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Wall Street, Fall 2009

Things look grim at the moment, but where will we be a year from now? That depends on who’s president.

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Illustration by Ward Sutton  

Pass the Hamburger Helper and the Milwaukee’s Best. Broom that interior decorator; Ikea’s got some dynamite furnishings. Boy, those public schools sure look better than I thought—what was so great about Dalton or Nightingale-Bamford or Saint Ann’s, anyway? Those Koreans make fabulous cars. And phones and TVs and everything else, for that matter.

What will New York look like a year from now? The answer: bad and probably worse, and perhaps downright catastrophic. Three degrees of awful. The first step was passing the bank-bailout legislation. Now that it’s done—and if it didn’t get done we would have been looking at a guaranteed economic collapse—the critical issue will be presidential leadership. And while any president will be an improvement over the current one, there is a growing belief on Wall Street that Barack Obama has the capacity to lead us out of this wilderness while John McCain does not. I’ll go a step further: Obama is a recession. McCain is a depression.

Wall Street usually favors Republicans when it comes to managing the economy, but this time around the financial community is skeptical. John McCain has done everything he can to avoid talking about the economy, lest he be tarred with the brush of George Bush’s ineptitude. And when McCain has attempted to step into the fray, he’s been far from reassuring. First, he insisted that the fundamentals of the economy were sound; then he turned around and told us it was the end of the economic world as we know it, and suspended his campaign to scramble back to Washington and save the day on the bailout bill—only to have little visible effect. For all his talk of being a maverick, McCain looks an awful lot like President Bush on the credit crisis: He doesn’t seem to understand Wall Street or Main Street, he is dogmatically anti-regulation, and his economic team is a joke. Carly Fiorina almost destroyed the onetime best technology company in America, Hewlett-Packard, and Meg Whitman took eBay, the best dot-com player, and turned it into a mediocre franchise that has no growth. Both are perceived by Wall Street to be also-rans who are on the team because they have nothing else to do.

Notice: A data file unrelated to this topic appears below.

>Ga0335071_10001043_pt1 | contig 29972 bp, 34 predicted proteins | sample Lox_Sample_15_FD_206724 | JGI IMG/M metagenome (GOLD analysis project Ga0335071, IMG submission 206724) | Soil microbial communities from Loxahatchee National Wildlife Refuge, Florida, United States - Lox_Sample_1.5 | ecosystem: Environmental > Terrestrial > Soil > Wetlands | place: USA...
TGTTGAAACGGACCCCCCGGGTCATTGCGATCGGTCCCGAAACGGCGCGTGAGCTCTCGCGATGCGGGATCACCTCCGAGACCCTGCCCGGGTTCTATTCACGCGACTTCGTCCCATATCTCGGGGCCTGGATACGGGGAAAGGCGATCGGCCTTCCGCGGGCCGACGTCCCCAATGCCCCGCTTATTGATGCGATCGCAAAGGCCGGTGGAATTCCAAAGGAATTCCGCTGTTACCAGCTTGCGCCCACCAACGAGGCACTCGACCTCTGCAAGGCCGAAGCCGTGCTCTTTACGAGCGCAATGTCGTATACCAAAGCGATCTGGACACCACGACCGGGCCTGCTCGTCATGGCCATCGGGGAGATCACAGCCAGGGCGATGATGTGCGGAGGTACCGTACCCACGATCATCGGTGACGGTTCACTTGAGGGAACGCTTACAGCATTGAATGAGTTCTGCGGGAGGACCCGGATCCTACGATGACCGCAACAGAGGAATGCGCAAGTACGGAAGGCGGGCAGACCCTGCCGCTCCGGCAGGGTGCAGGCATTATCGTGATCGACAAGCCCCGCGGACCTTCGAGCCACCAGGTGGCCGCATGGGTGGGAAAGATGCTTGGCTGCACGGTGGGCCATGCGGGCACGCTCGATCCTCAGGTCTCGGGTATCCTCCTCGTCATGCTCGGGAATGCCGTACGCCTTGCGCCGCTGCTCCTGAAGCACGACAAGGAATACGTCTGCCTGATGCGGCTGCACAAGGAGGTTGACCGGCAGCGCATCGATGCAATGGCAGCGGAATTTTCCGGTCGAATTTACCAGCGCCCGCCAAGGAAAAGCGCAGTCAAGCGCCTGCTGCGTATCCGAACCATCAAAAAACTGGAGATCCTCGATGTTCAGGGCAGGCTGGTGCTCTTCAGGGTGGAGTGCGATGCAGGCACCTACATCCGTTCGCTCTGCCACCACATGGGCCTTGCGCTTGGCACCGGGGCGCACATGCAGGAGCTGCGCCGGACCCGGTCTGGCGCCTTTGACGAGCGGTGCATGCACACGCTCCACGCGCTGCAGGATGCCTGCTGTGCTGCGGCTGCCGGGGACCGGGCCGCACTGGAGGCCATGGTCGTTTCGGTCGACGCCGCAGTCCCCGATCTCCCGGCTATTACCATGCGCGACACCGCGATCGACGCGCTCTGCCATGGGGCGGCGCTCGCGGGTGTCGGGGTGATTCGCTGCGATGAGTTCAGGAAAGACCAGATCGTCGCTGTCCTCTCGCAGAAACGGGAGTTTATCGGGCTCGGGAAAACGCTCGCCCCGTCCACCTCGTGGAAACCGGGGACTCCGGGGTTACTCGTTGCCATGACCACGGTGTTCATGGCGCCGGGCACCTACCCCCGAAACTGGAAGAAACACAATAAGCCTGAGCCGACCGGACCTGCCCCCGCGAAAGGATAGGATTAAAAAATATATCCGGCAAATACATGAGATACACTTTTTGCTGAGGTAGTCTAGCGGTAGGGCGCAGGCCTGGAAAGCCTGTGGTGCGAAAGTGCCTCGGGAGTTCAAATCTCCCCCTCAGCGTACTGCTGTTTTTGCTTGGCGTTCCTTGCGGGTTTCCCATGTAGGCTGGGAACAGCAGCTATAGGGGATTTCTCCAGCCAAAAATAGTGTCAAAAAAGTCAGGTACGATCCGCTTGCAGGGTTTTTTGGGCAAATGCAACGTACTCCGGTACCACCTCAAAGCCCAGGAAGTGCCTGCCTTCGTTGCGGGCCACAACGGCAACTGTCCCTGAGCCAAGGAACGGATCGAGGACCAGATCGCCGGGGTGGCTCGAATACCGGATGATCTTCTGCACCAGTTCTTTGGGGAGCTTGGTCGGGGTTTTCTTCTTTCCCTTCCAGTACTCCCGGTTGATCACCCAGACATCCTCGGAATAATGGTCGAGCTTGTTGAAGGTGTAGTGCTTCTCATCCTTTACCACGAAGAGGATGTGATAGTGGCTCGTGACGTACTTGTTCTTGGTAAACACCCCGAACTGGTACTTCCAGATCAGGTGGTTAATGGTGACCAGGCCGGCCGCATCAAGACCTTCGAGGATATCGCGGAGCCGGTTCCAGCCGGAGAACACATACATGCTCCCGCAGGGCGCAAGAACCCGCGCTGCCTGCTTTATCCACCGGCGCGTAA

Obama is no messiah, of course, but there’s a reason the Street sees him as a more capable manager of the credit crisis. He seems to understand the complexity of the problem, and while he’s nobody’s populist, he’s at least perceived as less tone-deaf to everyday Americans’ problems than his opponent. Obama also has a better team, in the likes of Larry Summers, the renowned economist and former Harvard president who probably knows more about this crisis than anyone, and Warren Buffett, the smartest man in business, period. And Obama is a globalist, in an age where the world’s economies are increasingly interdependent.

Some people discount the president’s role in managing the economy. They argue that the chief executive gets too much credit when the nation’s finances are good and too much blame when they’re bad. That may be true, but not in this case. One of the central causes of the current financial crisis is the now-epidemic lack of trust in the banking system. With the nationalization of Fannie and Freddie and AIG, the shuttering of Lehman, the shotgun marriages of Bear and Washington Mutual, the American people aren’t just shying away from risk, they are shying away from banks altogether, with the middle class leaving for the First National Bank of Sealy and the upper class headed to Duxiana Bank and Trust. That kind of pessimism, left unchecked, could easily turn a recession into a depression, as that sense of helplessness now pervades everyone who would invest in a new company, grow a small business, or buy a house or car. Having a president who can restore faith in the system as quickly as possible is critical to thawing the credit freeze. McCain’s stumbling and uncertainty are themselves a liability. Obama not only gives off the sense that he can solve the problem more effectively, but he’s a better communicator who’s more capable of inspiring confidence. Obama more than his opponent can convince us that the only thing we have to fear is economic fear itself. And with the economy going nowhere but south unless faith in the system is restored, we need convincing.

Let’s assume for the moment, if only because the most recent polls suggest it will happen, that Obama becomes president. How will the economy look a year from now? Still pretty damn bad. Before things settle down, we’re going to see credit defaults spreading from residential homes to commercial real estate to credit cards. I can see unemployment hitting 10 percent before heading down. It’s that tough to get credit right now, and it will take that much time for new money—even if it’s injected today, and people stop hoarding it—to make its way through the system. Things will be roughest in the most depressed housing markets, like those in Florida, California, Nevada, Arizona, Ohio, and Indiana, where foreclosures will remain an issue no matter how many bills get passed to buy up mortgages and mortgage-based securities.


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